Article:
It rained today. I like rain. Most people I know dread an overcast rainy day. I’ve given some thought throughout today as to why I like overcast days. It’s not something I’ve experienced my whole life. When I was younger, I often saw rain interfering with fun activities in my life.
Two reasons came to mind today. The first is a memory. The second is a bit more complex.
Just prior to my accident in 2001 that left me a quadriplegic, I spent six months living and working in Belfast, Northern Ireland. I rented a flat about a mile away from the office. I walked to and from work every day. And every day I found the sidewalks wet. Dry pavement on my way to work was a rarity.
I had two CDs that I would alternate from week to week and listen to on my way to work. After a month, I started judging my pace based on where a song would start and where I was on my walk. I found walking to and from work, and everywhere else, in Belfast extremely pleasurable.
Nowadays, every once in a while I experience a dream that relives that walk. Come morning, I wake with quite a bit of nostalgia. I believe I associate rain and overcast days with my time in Belfast.
For the second reason, I think it has something to do with how much time I spend indoors compared to when I was an able-bodied person. Most of my activities don’t revolve around the outdoors so rain can’t spoil the fun.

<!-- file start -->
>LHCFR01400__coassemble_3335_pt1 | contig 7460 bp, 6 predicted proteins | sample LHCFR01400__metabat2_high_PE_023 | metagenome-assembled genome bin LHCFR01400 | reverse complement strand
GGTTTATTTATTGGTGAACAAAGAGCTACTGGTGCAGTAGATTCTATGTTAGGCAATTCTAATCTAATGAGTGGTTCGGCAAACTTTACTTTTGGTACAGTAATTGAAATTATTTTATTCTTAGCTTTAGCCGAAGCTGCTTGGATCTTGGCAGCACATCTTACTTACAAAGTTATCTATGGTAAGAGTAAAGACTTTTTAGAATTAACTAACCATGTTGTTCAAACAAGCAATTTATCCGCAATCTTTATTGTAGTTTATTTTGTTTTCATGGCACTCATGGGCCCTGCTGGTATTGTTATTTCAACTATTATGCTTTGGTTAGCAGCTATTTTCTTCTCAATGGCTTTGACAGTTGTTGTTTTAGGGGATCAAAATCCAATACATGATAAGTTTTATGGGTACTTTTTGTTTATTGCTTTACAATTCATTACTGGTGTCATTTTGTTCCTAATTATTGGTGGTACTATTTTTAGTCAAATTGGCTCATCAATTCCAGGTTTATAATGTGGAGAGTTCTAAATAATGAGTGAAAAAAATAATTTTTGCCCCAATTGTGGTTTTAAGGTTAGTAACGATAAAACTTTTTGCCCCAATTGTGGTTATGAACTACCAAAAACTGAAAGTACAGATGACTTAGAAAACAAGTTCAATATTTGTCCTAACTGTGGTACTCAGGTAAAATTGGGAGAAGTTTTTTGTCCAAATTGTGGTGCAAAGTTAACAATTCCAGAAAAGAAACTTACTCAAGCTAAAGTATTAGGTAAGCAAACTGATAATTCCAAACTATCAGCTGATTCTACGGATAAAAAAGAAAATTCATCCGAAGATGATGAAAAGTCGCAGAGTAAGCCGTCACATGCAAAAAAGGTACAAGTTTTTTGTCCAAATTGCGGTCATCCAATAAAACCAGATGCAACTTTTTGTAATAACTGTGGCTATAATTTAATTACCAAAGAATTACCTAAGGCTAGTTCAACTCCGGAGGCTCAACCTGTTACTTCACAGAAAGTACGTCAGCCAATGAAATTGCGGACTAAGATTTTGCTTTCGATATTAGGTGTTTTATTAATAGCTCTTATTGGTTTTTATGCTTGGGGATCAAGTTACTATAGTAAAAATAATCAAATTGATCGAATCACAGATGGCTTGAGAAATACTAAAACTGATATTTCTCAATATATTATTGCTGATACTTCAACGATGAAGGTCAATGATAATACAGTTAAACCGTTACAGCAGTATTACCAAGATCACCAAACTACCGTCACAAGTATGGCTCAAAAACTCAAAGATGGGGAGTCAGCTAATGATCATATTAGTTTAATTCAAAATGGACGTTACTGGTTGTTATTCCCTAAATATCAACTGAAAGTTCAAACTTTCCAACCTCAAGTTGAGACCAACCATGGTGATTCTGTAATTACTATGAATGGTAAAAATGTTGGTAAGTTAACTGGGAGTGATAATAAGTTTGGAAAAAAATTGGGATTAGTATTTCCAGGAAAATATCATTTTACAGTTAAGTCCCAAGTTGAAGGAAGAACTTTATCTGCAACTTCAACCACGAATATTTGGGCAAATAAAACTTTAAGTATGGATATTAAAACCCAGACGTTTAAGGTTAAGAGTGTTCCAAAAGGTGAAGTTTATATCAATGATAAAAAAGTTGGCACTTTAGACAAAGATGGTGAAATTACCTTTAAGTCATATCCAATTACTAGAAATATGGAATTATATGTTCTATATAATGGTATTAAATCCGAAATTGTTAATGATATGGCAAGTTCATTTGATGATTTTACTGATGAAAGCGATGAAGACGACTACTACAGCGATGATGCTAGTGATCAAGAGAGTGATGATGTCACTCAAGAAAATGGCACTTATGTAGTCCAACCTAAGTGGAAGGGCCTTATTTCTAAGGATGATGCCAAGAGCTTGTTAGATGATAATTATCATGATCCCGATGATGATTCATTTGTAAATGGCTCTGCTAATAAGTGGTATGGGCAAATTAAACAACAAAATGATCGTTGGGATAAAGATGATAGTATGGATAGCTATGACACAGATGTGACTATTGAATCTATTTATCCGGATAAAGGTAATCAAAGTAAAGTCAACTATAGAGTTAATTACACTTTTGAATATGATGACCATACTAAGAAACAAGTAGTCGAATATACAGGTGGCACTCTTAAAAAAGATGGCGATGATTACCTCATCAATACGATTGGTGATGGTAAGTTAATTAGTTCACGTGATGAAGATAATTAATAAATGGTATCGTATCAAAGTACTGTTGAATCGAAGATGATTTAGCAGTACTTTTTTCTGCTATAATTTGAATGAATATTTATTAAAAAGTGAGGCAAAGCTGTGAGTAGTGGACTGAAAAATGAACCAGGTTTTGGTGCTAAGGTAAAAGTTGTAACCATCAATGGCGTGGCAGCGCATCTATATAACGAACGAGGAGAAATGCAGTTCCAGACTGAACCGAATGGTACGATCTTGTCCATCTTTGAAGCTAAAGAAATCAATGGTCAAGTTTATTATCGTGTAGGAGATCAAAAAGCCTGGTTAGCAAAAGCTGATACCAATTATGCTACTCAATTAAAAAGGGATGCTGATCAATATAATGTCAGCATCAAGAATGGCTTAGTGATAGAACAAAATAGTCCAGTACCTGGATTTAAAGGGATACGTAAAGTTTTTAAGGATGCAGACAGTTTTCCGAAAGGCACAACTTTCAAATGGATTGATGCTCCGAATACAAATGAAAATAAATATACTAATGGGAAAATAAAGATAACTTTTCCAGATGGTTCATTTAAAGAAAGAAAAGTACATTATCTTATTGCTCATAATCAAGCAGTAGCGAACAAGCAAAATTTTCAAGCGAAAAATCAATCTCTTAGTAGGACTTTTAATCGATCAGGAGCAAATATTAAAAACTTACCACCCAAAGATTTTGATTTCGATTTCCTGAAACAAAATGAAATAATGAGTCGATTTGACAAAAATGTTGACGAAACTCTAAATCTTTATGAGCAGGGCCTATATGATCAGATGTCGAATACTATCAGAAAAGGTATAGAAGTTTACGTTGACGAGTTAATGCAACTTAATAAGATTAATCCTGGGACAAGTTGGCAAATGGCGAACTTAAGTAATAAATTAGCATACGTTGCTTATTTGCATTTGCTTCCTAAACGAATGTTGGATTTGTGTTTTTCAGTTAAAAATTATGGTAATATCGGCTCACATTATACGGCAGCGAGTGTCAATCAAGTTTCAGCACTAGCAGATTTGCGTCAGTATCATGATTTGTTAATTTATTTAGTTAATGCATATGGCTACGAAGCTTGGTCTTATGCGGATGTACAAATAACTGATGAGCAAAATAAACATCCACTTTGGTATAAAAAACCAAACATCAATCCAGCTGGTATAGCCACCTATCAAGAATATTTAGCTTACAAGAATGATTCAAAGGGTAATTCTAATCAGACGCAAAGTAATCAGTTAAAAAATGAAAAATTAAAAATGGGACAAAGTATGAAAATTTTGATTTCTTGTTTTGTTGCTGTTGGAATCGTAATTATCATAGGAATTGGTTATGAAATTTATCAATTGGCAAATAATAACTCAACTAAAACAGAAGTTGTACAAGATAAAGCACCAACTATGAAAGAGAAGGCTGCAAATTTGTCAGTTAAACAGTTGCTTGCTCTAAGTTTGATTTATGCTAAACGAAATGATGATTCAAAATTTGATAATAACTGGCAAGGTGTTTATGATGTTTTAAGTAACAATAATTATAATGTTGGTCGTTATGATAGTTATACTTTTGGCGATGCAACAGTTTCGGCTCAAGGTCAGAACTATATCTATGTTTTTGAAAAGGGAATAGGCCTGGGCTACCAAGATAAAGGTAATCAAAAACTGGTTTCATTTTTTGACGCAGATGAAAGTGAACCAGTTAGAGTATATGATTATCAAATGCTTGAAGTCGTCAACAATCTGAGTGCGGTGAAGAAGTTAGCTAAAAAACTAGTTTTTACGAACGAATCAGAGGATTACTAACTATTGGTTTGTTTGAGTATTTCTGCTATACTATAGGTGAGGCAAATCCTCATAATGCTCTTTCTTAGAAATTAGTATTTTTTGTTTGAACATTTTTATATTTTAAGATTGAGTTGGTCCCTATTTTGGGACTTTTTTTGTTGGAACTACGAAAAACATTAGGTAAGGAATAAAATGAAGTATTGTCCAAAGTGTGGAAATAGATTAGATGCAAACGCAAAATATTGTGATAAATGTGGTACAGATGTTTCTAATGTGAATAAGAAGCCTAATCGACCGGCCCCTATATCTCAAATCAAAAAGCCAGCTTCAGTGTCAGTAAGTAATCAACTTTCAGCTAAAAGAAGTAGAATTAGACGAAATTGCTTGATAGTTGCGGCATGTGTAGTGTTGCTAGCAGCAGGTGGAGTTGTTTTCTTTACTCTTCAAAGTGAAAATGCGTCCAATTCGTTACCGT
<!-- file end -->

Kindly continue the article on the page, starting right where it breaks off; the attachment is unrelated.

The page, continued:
When it rains everyone tries to avoid going outside. Perhaps, in an odd way, I feel more included with the rest of the world. Not because I avoid going outside, but because outside doesn’t represent the able-bodied activities of my youth anymore.
When it rains people don’t play outside. They don’t shoot hoops. They don’t kick the soccer ball around. They don’t rollerblade. They don’t bike.
Every one of my family members, including my wife, approaches their relationships with dogs from a human perspective. They treat these animals as if they are people. They command them as if they are people. And they blame the dog when the message gets lost in translation. Dogs are not people.
When I was 23 I submitted an application for a service dog. I was accepted and after six months of waiting I got a phone call from National Education for Assistance Dog Services (more commonly known as NEADS) letting me know that they had a possible match.
Dexter was his name. He was a golden retriever with the personality that rivaled my own. He had one deficit. He had a habit of hesitating before acting on a command. My mom told the instructor that I did the same thing with my chores my entire life. It was a match made in heaven.
Dexter was obedient. To harness this obedience, I spent a little over a week learning how to command him effectively from his trainer. I started to realize that dogs are not people. The way in which I was taught to interact with him was not human. It was structured. Consistency was my friend and his. Humans are not consistent. We are rarely structured.
I’ve learned that treating a dog as a person introduces chaos. Dogs don’t like chaos. They want a leader and not all dogs are destined to be leaders themselves. Not all humans are capable of leading either. Dogs want a relationship with their human that guides them through life.
Don’t bring chaos into your dog’s life. If you do, I reckon the dog will bring chaos into your life.